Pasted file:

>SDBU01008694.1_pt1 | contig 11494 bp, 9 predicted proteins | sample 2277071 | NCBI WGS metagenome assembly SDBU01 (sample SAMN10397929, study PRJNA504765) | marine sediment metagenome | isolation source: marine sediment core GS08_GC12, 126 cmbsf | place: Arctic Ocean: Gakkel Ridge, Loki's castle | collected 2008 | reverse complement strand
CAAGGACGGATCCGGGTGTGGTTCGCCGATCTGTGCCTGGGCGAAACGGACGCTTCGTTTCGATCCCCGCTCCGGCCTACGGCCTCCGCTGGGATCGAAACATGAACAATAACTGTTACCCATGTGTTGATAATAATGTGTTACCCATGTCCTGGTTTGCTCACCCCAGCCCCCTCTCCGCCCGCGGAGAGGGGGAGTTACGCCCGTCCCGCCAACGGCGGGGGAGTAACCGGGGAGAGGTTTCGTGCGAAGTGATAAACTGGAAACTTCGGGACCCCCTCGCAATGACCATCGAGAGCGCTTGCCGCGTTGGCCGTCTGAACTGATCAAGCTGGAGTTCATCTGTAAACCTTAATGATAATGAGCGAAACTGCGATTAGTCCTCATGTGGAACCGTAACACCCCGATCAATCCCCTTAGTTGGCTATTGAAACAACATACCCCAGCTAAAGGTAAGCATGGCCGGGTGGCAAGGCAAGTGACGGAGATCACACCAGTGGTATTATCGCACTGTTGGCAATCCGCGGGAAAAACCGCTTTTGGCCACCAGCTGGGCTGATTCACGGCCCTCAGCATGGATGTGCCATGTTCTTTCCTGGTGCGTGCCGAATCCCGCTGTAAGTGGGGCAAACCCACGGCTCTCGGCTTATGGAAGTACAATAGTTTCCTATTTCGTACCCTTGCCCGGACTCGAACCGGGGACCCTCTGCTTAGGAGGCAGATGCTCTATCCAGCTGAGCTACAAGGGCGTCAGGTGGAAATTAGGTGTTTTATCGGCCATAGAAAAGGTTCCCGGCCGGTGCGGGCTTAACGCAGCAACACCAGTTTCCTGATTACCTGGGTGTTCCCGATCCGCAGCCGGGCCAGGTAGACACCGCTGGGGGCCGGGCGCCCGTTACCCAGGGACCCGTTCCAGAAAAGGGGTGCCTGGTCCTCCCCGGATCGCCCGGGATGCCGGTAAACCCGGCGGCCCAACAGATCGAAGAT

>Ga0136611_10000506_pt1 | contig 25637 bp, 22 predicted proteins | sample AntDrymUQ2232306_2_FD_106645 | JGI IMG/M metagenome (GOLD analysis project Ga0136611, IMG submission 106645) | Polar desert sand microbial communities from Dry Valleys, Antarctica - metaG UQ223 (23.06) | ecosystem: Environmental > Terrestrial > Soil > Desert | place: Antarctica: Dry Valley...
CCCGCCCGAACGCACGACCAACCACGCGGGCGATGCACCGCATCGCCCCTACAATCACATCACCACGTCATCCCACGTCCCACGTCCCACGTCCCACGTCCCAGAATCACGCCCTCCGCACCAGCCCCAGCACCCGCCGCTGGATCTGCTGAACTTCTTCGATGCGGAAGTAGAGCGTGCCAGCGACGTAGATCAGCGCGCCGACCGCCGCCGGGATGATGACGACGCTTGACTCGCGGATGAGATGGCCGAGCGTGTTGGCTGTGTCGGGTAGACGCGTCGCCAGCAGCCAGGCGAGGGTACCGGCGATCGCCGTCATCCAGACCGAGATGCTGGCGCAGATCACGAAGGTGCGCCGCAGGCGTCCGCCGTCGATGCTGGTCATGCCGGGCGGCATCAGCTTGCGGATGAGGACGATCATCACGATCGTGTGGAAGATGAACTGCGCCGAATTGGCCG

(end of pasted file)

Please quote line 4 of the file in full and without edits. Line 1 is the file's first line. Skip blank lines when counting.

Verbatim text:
CCCGCCCGAACGCACGACCAACCACGCGGGCGATGCACCGCATCGCCCCTACAATCACATCACCACGTCATCCCACGTCCCACGTCCCACGTCCCACGTCCCAGAATCACGCCCTCCGCACCAGCCCCAGCACCCGCCGCTGGATCTGCTGAACTTCTTCGATGCGGAAGTAGAGCGTGCCAGCGACGTAGATCAGCGCGCCGACCGCCGCCGGGATGATGACGACGCTTGACTCGCGGATGAGATGGCCGAGCGTGTTGGCTGTGTCGGGTAGACGCGTCGCCAGCAGCCAGGCGAGGGTACCGGCGATCGCCGTCATCCAGACCGAGATGCTGGCGCAGATCACGAAGGTGCGCCGCAGGCGTCCGCCGTCGATGCTGGTCATGCCGGGCGGCATCAGCTTGCGGATGAGGACGATCATCACGATCGTGTGGAAGATGAACTGCGCCGAATTGGCCG